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Certainly, James Franklin knows what needs to be fixed.
He's getting paid too much money, has recruited too well, has coached too many close games not to know.
He's been at Penn State too long now.
He must know what's at the root of being the guy with a new 10-year deal who seems to lose most of the games people increasingly remember. He's 11-10 over the past two seasons.
His Nittany Lions have proven to be poor at adjusting to circumstances when needed, to overcoming when things get rough. To winning when the game is there to be taken.
It really comes back to this: Franklin has an offensive line problem, always has. It just seems to loom even larger against Michigan State, whether in the rain (2017), the sun (2018) or the snow (Saturday).
He's never had a really good offensive line.
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That, in a sense, is perplexing when it appears that he works so relentlessly and is successful at most everything else. When his hiring seems on-point. When his players perform well for NFL scouts in front of big pay days. When he's alternately boasted college football's best runners and pass-catchers and tight ends, best linebackers, pass-rushers and defensive backs.
This excruciating defeat to the Spartans is just the latest example. On a dry track, his Lions probably use their overwhelming advantages to win comfortably enough. This is, after all, a really good Penn State pass team going against the worst pass defense in college football.
But, once again, the Lions failed to adjust to poor conditions, to a situation not lined up as advertised. That's because the offensive line gives it no room to maneuver.
More than anything, offensive line play affects the tenor of the entire game. It's a basic foundational point, its results bleeding into every other unit on the field. Its struggles alter play calling, game planning and momentum.
The offensive line protects your quarterback, escorts your top runners and controls the flow of the day (keeps your defense rested and in good position).
Consider that overwhelmed Michigan State all but dared the Lions to the run the ball in the snow. For one, they had no other bait to offer. They were giving up more than 400 passing yards per game over the past month.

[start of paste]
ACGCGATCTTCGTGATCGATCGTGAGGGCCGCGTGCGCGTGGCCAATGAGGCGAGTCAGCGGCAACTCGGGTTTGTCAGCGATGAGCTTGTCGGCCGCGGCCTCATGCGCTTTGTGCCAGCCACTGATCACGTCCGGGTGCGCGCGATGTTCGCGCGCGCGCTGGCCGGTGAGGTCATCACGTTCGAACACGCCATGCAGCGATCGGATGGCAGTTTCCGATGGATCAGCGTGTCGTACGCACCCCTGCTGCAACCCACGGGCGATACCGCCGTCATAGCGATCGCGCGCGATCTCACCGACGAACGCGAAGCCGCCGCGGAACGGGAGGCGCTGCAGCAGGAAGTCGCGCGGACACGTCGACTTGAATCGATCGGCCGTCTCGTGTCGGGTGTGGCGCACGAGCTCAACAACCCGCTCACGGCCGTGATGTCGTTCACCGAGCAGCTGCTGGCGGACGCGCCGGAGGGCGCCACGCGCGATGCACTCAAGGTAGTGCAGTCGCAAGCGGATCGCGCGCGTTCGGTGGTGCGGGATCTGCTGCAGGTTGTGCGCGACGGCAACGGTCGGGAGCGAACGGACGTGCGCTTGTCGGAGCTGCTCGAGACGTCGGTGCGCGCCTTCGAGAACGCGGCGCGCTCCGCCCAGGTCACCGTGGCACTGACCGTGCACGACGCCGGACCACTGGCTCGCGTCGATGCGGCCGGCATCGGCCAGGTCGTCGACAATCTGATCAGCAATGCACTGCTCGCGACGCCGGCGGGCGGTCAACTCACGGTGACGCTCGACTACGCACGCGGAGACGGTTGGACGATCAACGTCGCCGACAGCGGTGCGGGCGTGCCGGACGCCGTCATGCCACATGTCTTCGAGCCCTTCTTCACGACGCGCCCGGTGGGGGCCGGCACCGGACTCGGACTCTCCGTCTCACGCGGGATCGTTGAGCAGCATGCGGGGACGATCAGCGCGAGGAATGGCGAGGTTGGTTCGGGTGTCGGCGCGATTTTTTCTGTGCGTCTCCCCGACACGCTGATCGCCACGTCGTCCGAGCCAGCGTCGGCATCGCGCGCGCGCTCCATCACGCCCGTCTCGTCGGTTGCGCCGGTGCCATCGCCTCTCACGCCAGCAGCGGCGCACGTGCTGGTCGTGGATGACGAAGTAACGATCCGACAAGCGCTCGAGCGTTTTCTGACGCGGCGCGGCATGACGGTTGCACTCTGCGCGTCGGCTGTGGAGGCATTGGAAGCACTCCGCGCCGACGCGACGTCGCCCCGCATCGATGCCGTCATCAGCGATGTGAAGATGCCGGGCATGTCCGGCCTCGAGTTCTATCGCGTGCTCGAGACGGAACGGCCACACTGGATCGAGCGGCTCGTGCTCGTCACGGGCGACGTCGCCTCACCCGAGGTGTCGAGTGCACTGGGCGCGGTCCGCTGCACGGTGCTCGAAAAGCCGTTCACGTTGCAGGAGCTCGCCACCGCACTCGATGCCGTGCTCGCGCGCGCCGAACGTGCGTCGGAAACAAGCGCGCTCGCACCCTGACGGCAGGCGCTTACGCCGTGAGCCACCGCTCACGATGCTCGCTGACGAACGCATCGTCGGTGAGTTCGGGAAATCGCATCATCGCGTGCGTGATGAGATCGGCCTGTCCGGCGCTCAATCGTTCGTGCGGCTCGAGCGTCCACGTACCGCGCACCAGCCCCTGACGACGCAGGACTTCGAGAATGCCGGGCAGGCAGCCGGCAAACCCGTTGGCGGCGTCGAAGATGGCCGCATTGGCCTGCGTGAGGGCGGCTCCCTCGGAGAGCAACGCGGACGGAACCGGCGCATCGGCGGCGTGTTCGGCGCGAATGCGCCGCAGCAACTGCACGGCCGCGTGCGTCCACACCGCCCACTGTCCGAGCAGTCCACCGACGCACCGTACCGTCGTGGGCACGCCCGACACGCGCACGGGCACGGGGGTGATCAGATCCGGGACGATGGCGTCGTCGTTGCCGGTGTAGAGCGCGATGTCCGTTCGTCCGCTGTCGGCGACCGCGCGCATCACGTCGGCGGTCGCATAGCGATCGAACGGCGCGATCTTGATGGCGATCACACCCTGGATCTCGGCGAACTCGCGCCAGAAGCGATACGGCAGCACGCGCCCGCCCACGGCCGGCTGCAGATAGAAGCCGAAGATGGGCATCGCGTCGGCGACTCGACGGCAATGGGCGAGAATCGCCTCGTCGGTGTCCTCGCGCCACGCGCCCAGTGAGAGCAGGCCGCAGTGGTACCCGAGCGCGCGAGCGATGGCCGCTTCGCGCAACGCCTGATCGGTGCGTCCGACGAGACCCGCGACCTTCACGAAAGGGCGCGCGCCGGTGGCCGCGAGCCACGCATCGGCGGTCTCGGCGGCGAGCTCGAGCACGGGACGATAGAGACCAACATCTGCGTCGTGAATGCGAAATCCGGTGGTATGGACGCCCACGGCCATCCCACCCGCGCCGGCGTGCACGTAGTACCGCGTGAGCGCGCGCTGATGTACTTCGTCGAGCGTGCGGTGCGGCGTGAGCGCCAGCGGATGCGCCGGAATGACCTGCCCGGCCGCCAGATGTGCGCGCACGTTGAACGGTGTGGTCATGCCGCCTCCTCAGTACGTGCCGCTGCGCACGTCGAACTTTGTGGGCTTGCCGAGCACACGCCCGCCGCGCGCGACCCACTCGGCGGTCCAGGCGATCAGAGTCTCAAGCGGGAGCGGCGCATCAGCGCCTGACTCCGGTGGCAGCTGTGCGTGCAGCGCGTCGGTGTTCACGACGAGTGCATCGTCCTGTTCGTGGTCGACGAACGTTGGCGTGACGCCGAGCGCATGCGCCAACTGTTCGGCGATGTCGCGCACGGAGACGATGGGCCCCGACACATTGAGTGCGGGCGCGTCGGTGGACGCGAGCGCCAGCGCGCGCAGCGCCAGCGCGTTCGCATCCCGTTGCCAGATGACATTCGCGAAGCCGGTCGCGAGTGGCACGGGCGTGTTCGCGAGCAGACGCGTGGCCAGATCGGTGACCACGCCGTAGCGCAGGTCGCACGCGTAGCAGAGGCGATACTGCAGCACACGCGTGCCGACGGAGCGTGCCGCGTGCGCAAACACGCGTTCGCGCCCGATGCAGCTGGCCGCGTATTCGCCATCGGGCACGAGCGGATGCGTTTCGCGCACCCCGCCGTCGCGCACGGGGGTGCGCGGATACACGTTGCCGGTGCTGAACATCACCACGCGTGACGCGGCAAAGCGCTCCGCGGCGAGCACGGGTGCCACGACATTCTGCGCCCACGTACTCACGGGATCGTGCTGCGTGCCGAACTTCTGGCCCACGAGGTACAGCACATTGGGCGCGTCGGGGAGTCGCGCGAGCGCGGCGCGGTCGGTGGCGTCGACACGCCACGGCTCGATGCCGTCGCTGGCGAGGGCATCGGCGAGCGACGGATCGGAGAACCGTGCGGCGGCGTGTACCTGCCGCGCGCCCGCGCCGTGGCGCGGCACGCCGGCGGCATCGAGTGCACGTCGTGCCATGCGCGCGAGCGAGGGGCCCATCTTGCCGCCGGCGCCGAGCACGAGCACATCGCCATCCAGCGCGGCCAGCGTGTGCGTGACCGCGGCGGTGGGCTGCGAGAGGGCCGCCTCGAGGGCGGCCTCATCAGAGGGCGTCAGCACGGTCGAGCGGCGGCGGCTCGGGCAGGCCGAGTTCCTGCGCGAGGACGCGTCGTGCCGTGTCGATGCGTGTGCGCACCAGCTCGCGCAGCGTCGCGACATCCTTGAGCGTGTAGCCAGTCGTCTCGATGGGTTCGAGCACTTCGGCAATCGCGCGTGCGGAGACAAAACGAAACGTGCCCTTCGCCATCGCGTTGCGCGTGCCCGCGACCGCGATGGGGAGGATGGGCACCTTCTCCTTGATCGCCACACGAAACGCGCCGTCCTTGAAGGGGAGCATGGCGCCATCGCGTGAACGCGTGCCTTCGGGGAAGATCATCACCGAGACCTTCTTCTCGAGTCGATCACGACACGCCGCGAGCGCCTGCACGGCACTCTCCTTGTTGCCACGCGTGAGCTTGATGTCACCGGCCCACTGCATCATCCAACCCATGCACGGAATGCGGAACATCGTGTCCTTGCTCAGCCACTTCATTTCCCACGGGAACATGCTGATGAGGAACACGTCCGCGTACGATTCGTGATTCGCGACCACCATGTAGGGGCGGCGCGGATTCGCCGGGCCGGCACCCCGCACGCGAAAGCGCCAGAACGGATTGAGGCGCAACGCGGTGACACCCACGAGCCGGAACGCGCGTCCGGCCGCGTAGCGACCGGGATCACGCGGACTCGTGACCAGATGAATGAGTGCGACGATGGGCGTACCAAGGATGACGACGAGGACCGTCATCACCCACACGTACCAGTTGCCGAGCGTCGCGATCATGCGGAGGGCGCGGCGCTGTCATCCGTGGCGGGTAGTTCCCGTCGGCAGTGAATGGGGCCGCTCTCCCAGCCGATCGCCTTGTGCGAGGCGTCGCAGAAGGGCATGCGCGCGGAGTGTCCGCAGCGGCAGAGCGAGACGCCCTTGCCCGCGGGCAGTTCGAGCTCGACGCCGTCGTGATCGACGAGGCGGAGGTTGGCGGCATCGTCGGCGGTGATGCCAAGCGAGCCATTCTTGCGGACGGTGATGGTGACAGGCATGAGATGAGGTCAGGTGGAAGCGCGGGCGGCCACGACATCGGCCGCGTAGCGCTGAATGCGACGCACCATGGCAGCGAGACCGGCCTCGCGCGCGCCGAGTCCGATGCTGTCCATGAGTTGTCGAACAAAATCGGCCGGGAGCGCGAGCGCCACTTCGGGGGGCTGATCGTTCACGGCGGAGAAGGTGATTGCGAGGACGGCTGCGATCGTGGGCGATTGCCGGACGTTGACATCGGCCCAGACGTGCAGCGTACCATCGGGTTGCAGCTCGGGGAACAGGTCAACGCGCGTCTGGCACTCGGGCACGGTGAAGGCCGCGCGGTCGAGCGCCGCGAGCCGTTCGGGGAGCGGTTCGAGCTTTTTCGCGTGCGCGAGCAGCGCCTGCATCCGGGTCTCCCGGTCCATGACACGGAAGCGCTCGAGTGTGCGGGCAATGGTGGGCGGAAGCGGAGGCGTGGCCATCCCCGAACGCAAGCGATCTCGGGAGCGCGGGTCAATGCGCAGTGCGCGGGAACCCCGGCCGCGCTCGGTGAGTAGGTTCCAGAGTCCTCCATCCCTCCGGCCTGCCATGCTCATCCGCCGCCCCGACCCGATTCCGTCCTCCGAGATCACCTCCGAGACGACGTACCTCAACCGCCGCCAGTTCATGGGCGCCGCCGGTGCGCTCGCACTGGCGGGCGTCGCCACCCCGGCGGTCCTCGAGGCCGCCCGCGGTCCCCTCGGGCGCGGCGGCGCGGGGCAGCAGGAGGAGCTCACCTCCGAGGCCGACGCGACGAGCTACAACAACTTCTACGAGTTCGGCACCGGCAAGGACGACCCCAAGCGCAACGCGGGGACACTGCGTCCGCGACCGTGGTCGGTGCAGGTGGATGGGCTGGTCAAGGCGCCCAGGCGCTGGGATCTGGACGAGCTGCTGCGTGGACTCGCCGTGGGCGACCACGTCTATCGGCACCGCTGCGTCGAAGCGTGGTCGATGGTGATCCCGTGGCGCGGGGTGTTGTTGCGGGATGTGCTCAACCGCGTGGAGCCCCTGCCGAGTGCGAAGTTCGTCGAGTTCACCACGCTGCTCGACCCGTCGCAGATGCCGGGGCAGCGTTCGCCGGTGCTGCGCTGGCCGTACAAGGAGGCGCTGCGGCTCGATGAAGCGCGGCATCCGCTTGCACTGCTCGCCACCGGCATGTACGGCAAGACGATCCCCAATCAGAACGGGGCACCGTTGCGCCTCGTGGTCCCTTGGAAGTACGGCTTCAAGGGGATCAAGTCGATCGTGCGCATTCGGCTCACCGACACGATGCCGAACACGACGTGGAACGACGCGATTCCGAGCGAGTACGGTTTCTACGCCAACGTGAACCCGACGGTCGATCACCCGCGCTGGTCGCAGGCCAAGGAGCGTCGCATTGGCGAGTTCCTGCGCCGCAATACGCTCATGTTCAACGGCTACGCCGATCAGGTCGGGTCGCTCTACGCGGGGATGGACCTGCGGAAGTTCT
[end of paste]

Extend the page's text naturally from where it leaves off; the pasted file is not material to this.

Secondly, they knew Penn State couldn't block and run the ball to save themselves.
Still, the Lions tried when the footing got slick, and Michigan State backed their defenders off the ball — and they failed.
It played out strikingly similar to those unnecessary defeats at Iowa and to Illinois and Michigan.
This kind of thing was understandable early in Franklin's tenure, when he had little to work with. But we're in Season Eight now, and his team is still getting manhandled up front with significant impacts everywhere else.
Bad offensive line plays have gotten his quarterbacks hobbled, from Christian Hackenberg to Trace McSorley to Sean Clifford. It's disabled his team from closing out games against tough opponents. It's made it intrinsically difficult to gather momentum in second halves and to keep it.
It's become what people remember the most: From not being able to get a first down in the Rose Bowl, to not protecting leads against Ohio State the following two seasons. From losing five-straight to start last year to losing five of seven to end this one.
The offense and Joe Moorhead magically worked around the issue in 2016-17 with Saquon Barkley and Chris Godwin and Mike Gesicki and one big play after another.
But, honestly, they've beaten their heads against the wall ever since. It's not that these offensive lines have remained bad, certainly not in the kind of 10-sack bad against Temple in 2015.
Just never good enough when needed to win the biggest games. It causes the PSU brain trust to always account for it. That leads to curiously failing play calling that affects every season now, such as fourth down against Ohio State in 2018 and near the goal line at Minnesota the following year and early against Michigan this season (a fake field goal with one kicker throwing to another).
Onto Saturday with Michigan State begging the Lions to run the ball. They tried and failed on one fourth down and then another and somehow never leaned on their pass game until it was too late.
They lost another game they were good enough to win, should have.
This has become an an endless cycle and yet perplexing one, too. Each of Franklin's offensive line coaches have come with enough success and promise. Why has every other unit, every other position, developed better since 2014?
Franklin has conquered just about everything else at Penn State, under good circumstances and not. He's endured some awful breaks the past two seasons because of injuries and close calls and unfortunate timing.
And yet all things a really good offensive line can help and heal.
Something he's still searching for.
A must-find if Penn State ever wants to get to that next plateau he continues to talk about.
Frank Bodani covers Penn State football for the York Daily Record and USA Today Network. Contact him at email@example.com and follow him on Twitter @YDRPennState.
This article originally appeared on York Daily Record: Penn State football: James Franklin, Nittany Lions vs. Michigan State